FOR too long brutal acts of animal cruelty and abuse of animals in TT has gone unpunished, said Independent Senator Charrise Seepersad.
"Animals cannot speak for themselves. We will speak for them."
She was contributing to debate on The Animal (Disease and Importation) (Amendment) Bill.
Seepersad said effective legislation was also needed in terms of fireworks use as it caused fear in domestic animals, farm animals and other wildlife. She pointed out that the hearing of these animals were much more sensitive than humans.
She said the law for sellers of fireworks should carry harsh penalties and enforcement cannot be selective but must be a deterrent.
She also said there are unscrupulous sellers and buyers of wild meat and many, if not all, would carry some type of pathogen.
"We can be exposed to who knows what in the country."
Opposition Senator Saddam Hosein said there have been incidents of disgusting behaviour and ill treatment of animals including the hanging of a dog in San Fernando and another dog being chopped up.
"It is time Parliament protect those people and animals who can't protect themselves."
Agriculture Minister Clarence Rambharat in piloting the bill said that under Section 21 it creates an offence for dumping a part of an animal in a public space. He said their are pluck shop owners who dump bags of feathers and also dumping by crab and oyster vendors.
"This is a very serious offence."
seeks to ensure the 65 year-old legislation is updated in accordance with what is expected of TT in terms of trading in a global environment in meat, meat products and animals.
He pointed out the bill seeks to introduce the words "animal health and welfare" to the legislation as well as expand the powers of the minister to make regulations that deal with animal health and welfare standards.
"This gives the bureaucracy flexibility to function outside the walls of the Parliament."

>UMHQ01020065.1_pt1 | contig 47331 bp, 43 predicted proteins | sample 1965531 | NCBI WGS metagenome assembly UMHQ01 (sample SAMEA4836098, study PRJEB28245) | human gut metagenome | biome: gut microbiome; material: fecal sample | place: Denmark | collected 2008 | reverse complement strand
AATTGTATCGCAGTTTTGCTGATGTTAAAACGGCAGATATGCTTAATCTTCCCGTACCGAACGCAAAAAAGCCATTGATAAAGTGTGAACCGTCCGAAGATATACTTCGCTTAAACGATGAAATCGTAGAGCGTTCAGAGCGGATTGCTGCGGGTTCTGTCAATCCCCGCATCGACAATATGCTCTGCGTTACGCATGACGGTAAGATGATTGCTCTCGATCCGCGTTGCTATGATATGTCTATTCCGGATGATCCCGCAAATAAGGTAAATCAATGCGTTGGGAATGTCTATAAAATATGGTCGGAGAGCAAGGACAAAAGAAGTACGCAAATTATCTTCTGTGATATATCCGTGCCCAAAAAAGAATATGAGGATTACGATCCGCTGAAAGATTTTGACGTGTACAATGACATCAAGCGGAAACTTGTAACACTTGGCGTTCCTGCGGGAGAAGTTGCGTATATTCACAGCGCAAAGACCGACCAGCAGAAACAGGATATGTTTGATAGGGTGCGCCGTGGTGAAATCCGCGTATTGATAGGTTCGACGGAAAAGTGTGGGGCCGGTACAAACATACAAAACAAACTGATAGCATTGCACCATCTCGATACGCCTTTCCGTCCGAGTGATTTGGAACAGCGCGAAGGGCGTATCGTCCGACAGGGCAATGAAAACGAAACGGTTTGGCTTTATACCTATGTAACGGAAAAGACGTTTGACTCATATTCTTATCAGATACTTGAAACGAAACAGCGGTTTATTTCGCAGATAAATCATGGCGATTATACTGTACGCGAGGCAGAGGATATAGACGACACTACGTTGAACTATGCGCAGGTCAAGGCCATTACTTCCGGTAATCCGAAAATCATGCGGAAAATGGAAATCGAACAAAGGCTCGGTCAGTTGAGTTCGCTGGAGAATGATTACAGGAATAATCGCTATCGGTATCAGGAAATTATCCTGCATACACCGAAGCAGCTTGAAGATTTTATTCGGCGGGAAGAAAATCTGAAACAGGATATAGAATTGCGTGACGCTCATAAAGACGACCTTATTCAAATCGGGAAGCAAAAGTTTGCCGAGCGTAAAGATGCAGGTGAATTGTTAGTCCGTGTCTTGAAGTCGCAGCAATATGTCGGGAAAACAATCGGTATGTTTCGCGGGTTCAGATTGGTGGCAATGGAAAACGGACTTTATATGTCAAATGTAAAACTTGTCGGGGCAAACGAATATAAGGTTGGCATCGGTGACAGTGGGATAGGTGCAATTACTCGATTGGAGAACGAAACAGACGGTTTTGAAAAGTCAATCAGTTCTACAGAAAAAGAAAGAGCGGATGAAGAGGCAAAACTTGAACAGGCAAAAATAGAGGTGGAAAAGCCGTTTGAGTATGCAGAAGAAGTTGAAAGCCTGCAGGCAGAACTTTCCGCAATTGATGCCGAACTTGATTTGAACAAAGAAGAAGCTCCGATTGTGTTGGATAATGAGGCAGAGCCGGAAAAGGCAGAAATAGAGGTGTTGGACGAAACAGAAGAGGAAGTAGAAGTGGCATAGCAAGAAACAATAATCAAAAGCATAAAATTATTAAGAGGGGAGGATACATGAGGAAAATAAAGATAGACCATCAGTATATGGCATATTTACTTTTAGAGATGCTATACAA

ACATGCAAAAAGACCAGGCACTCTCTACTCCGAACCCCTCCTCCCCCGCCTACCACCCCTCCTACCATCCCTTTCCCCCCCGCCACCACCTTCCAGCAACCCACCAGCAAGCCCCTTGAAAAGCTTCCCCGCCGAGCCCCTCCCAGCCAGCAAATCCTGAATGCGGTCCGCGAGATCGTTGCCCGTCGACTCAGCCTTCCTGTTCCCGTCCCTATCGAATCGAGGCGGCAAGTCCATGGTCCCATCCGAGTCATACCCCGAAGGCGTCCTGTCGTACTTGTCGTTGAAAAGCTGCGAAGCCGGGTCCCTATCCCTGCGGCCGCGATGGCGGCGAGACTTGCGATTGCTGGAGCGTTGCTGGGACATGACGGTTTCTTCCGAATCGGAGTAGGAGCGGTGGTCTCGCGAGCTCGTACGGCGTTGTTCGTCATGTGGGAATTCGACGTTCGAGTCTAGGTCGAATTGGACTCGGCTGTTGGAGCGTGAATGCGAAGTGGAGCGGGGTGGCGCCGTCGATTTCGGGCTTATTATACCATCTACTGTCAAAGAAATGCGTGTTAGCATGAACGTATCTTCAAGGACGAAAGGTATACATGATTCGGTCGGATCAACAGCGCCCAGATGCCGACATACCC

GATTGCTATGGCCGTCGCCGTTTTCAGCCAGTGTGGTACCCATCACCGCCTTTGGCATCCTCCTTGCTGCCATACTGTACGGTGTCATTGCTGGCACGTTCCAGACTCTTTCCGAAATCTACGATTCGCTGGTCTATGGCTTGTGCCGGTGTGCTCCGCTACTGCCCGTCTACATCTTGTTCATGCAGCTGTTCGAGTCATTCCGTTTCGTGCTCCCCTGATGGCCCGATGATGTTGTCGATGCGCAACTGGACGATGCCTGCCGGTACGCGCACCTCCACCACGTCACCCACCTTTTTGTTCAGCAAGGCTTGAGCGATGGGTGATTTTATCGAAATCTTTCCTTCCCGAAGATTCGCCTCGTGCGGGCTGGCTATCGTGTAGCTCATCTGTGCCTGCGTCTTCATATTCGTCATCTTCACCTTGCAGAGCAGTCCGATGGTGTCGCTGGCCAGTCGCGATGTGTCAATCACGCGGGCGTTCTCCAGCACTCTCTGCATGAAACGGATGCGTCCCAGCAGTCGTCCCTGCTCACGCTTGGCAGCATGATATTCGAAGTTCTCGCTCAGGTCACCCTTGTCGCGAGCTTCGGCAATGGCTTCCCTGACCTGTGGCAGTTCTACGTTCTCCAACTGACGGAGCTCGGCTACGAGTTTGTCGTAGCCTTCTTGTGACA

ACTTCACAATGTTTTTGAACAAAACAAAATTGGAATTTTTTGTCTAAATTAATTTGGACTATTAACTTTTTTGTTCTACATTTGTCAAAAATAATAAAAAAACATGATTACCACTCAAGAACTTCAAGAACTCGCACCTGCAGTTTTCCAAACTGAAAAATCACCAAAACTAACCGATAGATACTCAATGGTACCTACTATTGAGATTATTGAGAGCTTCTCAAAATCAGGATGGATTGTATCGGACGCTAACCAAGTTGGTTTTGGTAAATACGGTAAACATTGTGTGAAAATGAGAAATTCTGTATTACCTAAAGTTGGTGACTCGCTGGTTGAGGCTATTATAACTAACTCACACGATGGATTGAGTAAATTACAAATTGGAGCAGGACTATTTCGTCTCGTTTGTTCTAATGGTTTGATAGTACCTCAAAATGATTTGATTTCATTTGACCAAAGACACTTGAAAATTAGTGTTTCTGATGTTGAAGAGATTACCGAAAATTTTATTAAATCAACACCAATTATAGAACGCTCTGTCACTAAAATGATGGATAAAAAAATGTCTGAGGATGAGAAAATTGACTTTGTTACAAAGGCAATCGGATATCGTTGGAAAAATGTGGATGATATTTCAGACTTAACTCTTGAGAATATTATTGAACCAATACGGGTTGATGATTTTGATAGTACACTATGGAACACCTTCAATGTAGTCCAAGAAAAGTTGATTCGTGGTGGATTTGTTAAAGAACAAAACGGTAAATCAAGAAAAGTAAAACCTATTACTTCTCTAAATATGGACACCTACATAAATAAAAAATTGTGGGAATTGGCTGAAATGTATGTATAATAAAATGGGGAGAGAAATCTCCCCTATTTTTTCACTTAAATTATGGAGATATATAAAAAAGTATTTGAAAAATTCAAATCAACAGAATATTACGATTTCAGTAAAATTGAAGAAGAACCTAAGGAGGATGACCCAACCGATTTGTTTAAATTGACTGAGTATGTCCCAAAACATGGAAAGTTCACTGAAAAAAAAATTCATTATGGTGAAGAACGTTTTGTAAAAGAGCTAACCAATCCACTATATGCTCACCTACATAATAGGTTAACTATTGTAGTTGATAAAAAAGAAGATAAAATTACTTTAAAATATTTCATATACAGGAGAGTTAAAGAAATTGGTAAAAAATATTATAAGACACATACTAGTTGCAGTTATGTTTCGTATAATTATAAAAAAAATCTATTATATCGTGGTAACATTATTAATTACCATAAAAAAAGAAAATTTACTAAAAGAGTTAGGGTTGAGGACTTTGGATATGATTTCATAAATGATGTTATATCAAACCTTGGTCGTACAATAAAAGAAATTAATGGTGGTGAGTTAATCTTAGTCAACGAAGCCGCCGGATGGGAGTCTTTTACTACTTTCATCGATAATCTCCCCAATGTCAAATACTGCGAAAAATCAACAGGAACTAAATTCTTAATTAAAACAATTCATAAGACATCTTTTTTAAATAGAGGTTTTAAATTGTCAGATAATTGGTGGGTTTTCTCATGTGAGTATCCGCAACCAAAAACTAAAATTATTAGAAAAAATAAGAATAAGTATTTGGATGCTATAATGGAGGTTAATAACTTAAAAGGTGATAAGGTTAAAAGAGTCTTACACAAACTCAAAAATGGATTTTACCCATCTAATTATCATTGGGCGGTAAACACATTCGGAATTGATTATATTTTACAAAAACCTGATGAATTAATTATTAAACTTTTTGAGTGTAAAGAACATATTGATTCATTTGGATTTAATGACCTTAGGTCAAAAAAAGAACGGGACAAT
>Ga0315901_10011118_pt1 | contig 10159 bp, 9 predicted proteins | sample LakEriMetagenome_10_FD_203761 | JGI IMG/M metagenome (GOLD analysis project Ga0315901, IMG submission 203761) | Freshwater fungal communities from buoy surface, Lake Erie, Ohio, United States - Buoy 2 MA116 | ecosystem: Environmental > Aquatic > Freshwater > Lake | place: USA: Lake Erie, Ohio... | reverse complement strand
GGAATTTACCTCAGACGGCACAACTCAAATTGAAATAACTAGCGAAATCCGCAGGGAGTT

The bill also seeks to establish an animal advisory committee to assist the minister and the country.
Rambharat said TT "sits on the edge" of foot and mouth disease which is currently in Colombia and Venezuela and he recalled the ban of corned beef from Brazil (in 2017) due to a tainted supply.
"It is one of my favourite foods."
On the import permitting system in the bill Rambharat said that it was important to have people doing inspections on the ground, on shelves, at market places and abattoirs.
Opposition Senator Wade Mark in his contribution said the bill makes the inspector a "tzar" of animal health and standards with no mechanisms of accountability and also gives the minister too much power. He said there are currently monopolies in local livestock, and it must be ensured that no one used the legislation to create monopolies as small and medium-sized farmers have to be protected.
"This bill is not in the interest of small people. It is for big goat and sheep farmers. Don't use Parliament for your own objectives. We will not permit it."
Attorney General Faris Al-Rawi said there was nothing untoward in the minister making regulations and speculated if the public health regulations were subject to affirmative resolution and Parliamentary debate with the current pandemic "we would have a train line of coffins".
The bill was passed in the Senate with amendments.